Date of Award


Degree Type


Degree Name

Doctor of Philosophy (PhD)



First Advisor

Dr. James Darsey

Second Advisor

Dr. Nathan Atkinson

Third Advisor

Dr. George Pullman

Fourth Advisor

Dr. Catherine H. Palczewski


World War II women are commonly understood to have come closer to equality than any previous generation. Their mass entry into the workforce is remembered as a united front to support the troops while simultaneously claiming ground to demonstrate their abilities as workers. However, scholarship which emphasizes the collaboration between the government and advertisers to create propaganda that persuaded women to enter the workforce and thus serve as the "domestic front" of the war begins to question the prevailing notion of wartime employment as strides towards equality. This project begins with the question: why did post-war women seemingly willingly abandon these jobs and move to the suburbs?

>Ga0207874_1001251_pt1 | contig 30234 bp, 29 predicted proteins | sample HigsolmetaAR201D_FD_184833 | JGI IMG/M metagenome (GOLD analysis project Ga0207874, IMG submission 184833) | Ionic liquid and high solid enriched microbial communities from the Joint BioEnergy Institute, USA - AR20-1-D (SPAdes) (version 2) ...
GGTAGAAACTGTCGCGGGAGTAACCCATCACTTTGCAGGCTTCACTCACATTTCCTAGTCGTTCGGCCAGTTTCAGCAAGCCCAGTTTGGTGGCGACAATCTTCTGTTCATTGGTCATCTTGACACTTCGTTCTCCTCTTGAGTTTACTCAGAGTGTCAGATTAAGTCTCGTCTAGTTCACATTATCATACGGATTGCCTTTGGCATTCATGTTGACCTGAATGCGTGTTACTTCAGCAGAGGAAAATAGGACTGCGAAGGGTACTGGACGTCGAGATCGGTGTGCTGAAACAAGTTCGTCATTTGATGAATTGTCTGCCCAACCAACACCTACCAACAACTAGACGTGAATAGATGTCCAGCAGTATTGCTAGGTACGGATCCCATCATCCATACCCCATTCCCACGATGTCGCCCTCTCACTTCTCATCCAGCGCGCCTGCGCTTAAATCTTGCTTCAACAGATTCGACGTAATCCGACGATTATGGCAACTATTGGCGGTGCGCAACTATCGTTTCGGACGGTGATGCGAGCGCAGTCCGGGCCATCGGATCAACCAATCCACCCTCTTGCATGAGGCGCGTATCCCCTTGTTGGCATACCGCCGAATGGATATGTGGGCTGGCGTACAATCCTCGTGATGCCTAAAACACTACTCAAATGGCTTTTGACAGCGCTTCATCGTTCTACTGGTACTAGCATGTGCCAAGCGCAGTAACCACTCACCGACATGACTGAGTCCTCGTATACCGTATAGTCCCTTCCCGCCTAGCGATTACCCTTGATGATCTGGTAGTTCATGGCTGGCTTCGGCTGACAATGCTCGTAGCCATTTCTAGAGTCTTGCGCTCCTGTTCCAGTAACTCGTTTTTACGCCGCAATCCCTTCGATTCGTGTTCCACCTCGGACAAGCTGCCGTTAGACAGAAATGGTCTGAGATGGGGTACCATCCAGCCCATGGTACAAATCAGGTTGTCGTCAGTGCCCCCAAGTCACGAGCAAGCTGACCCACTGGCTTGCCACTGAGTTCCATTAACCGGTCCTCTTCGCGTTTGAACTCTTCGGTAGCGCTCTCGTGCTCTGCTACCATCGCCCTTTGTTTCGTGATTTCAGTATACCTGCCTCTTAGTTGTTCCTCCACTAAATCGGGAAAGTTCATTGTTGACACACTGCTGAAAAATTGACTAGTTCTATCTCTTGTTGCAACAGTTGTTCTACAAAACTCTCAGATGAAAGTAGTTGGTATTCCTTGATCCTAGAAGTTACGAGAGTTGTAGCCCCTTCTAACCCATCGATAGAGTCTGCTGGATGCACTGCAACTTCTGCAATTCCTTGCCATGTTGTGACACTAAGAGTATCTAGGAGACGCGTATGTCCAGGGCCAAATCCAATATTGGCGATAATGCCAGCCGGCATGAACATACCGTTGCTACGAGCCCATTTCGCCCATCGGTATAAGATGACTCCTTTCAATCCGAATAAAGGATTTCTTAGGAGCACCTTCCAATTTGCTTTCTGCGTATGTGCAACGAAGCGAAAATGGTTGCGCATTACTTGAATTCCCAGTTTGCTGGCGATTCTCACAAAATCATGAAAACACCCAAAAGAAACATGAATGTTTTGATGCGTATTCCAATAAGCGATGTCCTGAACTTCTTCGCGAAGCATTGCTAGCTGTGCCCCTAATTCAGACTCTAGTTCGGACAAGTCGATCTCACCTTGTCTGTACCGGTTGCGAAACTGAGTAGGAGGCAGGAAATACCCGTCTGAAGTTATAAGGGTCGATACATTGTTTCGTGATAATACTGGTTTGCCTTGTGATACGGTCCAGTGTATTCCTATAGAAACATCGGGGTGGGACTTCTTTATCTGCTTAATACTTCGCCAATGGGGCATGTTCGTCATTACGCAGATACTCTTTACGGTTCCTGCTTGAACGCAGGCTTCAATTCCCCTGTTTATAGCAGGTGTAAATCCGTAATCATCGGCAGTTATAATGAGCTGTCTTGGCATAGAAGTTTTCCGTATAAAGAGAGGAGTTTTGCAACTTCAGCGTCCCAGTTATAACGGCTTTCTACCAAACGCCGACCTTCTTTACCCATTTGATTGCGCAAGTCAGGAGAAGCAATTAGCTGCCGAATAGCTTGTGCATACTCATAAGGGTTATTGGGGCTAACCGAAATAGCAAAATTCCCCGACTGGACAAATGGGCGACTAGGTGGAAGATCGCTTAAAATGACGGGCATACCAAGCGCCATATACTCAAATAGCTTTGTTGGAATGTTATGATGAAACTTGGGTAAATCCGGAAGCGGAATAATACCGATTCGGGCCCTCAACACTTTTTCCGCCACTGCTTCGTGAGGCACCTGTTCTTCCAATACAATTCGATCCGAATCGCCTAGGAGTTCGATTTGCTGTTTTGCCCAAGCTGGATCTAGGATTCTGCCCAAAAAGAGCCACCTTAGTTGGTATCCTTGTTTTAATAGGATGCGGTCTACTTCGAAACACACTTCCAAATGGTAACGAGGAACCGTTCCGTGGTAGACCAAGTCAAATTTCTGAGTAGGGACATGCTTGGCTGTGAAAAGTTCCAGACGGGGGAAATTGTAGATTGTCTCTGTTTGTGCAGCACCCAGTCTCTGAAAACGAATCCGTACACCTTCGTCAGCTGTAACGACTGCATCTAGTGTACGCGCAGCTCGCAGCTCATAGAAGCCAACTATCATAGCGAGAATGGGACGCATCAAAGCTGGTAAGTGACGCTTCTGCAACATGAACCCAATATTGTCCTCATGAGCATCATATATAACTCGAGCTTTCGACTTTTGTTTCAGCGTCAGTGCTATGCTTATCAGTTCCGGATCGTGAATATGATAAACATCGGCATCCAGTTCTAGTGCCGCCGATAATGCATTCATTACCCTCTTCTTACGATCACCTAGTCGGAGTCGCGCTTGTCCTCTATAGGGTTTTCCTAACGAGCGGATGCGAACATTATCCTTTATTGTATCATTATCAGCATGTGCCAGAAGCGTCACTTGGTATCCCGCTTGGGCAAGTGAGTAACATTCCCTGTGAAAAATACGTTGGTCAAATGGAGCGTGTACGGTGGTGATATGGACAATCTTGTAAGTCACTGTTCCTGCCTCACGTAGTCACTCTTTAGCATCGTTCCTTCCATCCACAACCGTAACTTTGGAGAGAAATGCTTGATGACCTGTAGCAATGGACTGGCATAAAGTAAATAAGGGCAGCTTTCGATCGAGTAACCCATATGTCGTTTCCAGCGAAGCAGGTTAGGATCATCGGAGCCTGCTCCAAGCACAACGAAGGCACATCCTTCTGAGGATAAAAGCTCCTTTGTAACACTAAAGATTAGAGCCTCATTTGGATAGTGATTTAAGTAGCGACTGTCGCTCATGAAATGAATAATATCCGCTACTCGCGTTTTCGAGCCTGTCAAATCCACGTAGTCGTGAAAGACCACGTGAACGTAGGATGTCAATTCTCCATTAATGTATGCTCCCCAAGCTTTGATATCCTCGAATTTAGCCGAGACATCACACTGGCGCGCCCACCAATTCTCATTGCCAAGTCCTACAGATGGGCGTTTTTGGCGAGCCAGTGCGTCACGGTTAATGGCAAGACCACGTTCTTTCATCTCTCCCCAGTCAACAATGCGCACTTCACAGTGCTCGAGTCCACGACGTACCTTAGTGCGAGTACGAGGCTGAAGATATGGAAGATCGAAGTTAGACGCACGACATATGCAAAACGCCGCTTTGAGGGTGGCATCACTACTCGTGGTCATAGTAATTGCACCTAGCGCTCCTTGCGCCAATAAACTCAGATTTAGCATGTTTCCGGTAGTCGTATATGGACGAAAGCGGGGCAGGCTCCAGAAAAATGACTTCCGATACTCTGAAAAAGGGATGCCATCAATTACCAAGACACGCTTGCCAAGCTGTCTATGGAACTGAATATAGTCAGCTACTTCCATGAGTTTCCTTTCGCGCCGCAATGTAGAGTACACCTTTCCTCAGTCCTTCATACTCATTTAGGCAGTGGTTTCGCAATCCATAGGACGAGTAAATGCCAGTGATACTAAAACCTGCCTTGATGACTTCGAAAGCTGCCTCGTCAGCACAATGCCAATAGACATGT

I argue the construct of the post-war housewife, which positions women as willing to abandon careers for the suburban kitchen, is a social imaginary which responds to and uses social anxieties to constrain women’s gender performance and silence gender anxieties. I use the context of the time, as well as rhetorical analysis of mediated artifacts of representations of housewife, to argue this social imaginary silences women’s post-war lived experience and replaces it in public discourse with the multimodal image of Fifties housewife. A visual rhetorical analysis of post-war advertisements which portray the housewife reveals the work of the social imaginary using social anxieties concerning gender roles as well as Cold War fears to define woman’s place. Examining the way Hollywood uses housewife as a frame for its female stars uncovers how circulated use of the imaginary of housewife perpetuates the imaginary by seeming to evidence its claims to representation. However, an analysis of televised representations of the housewife imaginary reveals the fabric of the imaginary fraying. Television humor illuminates the illusion of the imaginary of housewife’s claims to representativeness, and therefore creates a public space in which women can contest the imaginary by exposing women’s discontent with the role of housewife. I conclude with a discussion of the ways this social imaginary of housewife continues to define women’s lives in political debate seventy years after it began to define and constrain post-war women’s gender performance.